It’s Getting Harder to Read the Program - By Evan Hammonds

At the press conference for the winning connections of the Kentucky Derby Presented by Woodford Reserve (G1), the Churchill Downs press crew set up four chairs: one for the winning rider, one for the trainer, and two for the owner. When the winning owners entered the room, Churchill officials had to scramble for more seats.

The winning owners on the riser May 5 included Teo Ah Khing and Allen Chastanet of China Horse Club; Kenny Troutt, owner of WinStar Farm, along with president and CEO Elliott Walden; Jack Wolf of Starlight Racing; and Head of Plains Partners’ Sol Kumin. Kumin’s seat might still have been warm from having won the Longines Kentucky Oaks (G1) the day before as co-owner of Monomoy Girl. Those connections included fellow Monomoy partner Jim Curry, Michael Dubb, and Stuart Grant of The Elkstone Group. Missing was Michael Caruso of Bethlehem Stables.

Thoroughbred racing has always been a complicated game…now we need a magnifying glass to read the ownership line in the program.

In the lead story on Justify’s stellar win in the Derby, Frank Angst reports nine of the 20 Derby starters were owned by partnerships, with some portions, percentages, and positions being bought and sold in the days leading up to the Run for the Roses.

It used to be the stallion farms that struck deals with owners before the classics, seeking to lock up breeding rights to the sport’s potential stars. Now, it’s about a trip to the winner’s circle…and it seems everybody wants in on the act.

For the Starlight team, Wolf and partner Don Lucarelli have developed a substantial partnership group that has been built on yearling purchases. It just so happened they didn’t have a Derby contender this year, so Wolf brokered a pair of deals to get in on Justify and third-place finisher Audible.

“These weren’t the first two that we tried, but they were the only two that we got,” said Wolf.

“I approached Elliott to buy a leg of Audible, but we couldn’t come to terms on the value of the horse (at the time). We found a situation where SF Bloodstock would sell the racing rights, and we agreed on a price. They made a very fair deal for them and us both.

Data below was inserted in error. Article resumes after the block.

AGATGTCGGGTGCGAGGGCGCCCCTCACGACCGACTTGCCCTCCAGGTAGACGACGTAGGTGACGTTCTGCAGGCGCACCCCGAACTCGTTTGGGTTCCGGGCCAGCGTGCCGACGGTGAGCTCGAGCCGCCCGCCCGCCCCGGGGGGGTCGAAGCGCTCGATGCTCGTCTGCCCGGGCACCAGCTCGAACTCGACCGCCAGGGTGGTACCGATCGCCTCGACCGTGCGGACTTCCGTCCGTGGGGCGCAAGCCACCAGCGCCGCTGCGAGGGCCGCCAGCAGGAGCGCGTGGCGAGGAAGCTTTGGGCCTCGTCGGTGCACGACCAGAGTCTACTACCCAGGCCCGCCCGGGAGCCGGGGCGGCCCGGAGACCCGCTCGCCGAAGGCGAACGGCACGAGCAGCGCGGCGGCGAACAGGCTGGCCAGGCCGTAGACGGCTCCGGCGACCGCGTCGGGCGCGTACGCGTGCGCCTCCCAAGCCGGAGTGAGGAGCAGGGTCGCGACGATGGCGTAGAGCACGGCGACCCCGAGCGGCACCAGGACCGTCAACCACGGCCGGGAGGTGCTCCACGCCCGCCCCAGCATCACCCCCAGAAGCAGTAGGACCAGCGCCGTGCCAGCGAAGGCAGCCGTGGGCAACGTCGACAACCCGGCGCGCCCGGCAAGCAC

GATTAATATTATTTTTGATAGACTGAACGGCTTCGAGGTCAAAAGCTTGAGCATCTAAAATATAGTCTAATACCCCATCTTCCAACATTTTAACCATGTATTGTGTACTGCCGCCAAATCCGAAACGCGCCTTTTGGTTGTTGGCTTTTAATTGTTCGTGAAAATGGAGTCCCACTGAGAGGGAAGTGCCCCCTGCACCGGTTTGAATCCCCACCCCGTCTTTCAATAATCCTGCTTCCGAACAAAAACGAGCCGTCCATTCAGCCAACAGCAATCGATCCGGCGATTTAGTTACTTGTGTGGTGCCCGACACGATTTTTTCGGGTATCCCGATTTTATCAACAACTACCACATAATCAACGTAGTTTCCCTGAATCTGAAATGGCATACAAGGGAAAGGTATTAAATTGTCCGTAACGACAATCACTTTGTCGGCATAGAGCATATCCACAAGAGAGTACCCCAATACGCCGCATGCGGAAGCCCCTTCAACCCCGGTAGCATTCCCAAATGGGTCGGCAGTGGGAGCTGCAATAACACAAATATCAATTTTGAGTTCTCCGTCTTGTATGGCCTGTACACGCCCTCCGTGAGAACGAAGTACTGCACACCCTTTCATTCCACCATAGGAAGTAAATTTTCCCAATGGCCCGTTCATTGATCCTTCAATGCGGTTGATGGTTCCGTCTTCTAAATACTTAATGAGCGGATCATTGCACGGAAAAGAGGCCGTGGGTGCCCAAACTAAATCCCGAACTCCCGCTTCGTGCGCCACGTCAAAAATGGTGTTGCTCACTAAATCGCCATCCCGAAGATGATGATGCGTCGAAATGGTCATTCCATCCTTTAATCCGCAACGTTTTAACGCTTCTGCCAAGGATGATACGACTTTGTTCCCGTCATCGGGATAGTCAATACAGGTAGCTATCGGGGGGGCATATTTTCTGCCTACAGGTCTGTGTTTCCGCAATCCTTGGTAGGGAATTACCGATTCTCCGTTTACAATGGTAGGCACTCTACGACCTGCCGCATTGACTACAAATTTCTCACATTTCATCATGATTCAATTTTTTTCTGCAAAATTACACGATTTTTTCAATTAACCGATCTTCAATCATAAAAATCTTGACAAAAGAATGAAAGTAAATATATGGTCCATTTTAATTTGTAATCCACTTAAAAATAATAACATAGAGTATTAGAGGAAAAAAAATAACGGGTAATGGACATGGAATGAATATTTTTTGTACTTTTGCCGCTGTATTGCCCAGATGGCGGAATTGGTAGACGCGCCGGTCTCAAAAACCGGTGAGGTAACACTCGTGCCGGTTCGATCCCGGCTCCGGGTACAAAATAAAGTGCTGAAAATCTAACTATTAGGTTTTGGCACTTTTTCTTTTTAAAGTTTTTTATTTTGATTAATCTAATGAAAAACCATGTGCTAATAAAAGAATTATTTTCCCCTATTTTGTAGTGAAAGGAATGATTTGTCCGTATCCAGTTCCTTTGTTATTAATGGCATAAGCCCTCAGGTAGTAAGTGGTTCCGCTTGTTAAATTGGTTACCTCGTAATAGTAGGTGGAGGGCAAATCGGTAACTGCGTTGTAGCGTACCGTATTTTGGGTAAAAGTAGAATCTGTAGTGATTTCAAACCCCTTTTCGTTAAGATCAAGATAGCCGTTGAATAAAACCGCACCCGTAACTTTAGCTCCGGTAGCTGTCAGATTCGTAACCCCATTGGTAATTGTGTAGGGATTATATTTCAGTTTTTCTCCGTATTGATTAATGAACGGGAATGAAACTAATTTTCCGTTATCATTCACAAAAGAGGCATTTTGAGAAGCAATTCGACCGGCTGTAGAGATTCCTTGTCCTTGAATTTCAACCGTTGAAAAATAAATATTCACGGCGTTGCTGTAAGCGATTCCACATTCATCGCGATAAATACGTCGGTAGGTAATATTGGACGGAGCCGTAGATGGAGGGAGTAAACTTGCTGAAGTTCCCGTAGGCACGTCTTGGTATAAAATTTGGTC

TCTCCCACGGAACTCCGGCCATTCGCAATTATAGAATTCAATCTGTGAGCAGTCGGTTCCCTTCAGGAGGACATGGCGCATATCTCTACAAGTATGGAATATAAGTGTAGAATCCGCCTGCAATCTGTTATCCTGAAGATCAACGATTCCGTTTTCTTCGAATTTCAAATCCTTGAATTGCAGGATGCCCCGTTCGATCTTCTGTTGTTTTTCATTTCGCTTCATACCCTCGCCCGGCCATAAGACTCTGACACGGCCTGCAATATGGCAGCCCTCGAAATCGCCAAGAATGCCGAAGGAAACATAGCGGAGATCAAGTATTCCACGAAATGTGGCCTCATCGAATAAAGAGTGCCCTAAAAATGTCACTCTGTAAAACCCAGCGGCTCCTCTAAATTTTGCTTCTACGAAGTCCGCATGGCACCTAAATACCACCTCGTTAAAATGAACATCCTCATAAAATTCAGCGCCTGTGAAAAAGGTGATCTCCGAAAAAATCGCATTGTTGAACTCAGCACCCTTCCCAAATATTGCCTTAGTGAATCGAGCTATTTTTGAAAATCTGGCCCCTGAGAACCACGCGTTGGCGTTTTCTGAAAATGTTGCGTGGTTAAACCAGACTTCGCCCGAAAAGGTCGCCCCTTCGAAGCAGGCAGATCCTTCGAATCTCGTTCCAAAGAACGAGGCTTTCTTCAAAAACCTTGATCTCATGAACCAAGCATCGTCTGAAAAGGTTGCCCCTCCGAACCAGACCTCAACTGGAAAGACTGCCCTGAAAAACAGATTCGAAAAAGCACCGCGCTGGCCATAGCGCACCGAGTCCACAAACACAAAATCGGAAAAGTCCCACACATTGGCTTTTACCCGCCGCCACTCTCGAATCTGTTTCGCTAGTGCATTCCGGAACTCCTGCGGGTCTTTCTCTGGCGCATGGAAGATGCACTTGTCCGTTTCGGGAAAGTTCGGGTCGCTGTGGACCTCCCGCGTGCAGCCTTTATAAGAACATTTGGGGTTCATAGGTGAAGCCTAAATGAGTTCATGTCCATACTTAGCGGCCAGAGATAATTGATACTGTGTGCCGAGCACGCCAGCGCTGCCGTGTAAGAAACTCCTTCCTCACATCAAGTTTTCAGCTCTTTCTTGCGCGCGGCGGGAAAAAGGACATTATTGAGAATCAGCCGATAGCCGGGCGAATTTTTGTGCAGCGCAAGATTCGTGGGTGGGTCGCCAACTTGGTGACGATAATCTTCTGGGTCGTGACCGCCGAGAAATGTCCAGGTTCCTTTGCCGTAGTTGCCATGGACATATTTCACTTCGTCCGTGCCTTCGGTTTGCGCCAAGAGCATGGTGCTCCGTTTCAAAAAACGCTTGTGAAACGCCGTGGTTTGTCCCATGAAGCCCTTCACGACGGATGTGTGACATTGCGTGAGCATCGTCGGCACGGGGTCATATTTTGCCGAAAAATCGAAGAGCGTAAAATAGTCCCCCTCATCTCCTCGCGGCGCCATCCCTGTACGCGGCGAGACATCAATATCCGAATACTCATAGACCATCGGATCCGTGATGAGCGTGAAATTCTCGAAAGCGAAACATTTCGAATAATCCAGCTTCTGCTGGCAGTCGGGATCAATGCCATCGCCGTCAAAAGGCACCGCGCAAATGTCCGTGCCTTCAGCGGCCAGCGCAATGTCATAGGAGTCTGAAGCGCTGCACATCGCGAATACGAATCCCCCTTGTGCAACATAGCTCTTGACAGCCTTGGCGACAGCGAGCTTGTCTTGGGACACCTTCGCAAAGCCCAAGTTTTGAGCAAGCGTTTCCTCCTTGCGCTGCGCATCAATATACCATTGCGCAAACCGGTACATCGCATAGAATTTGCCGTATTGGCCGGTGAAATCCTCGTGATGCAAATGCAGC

“It just so happened we were in the right place at the right time.”

Shortly before Derby week West Point Thoroughbreds purchased 30% of My Boy Jack (from Kumin), the second choice in the Derby who finished fifth. West Point was also in on Coach Rocks in the Oaks.

Timing and quick action are key in this new era of partnering up.

“It’s competitive, no doubt,” Terry Finley said. “You have to strike quickly. You have to remember you’re not getting in on every deal; and if you don’t get this one, turn the page and look for the next one. You have to hope you’ll have some success with the ones you do get.”

Finley knows. He got in on last year’s Derby winner, Always Dreaming, with MeB Racing Stable, Brooklyn Boyz Stables, Teresa Viola Racing Stables, St. Elias (Vincent Viola), and Siena Farm.

Kumin is the guy who has revolutionized the game, either through 100% purchases or partnering with multiple owners to be in play on the biggest weekends. He’s now finding plenty of company.

“I think it’s going to get more competitive. It’s starting to go that way as people realize this is a different strategy, but a good strategy,” he said. “You end up running into the same major players trying to do private purchases.

“When we started, we only wanted to buy the whole horse. We then realized if we were willing to keep horses with trainers we weren’t using, we could build new relationships. Some people only buy if they can get control, more than 50%, and always have the horse run in their silks. If you can be flexible on owning, say, a third, and not controlling everything, you put yourself in an advantageous position.

“There are more people doing it. If you take the top 50 people in the U.S. horse market probably only 10% are buying horses privately. That will likely double a few years from now. It’s still a small part of the market, and I hope it stays that way.”

Don’t count on it, Sol.

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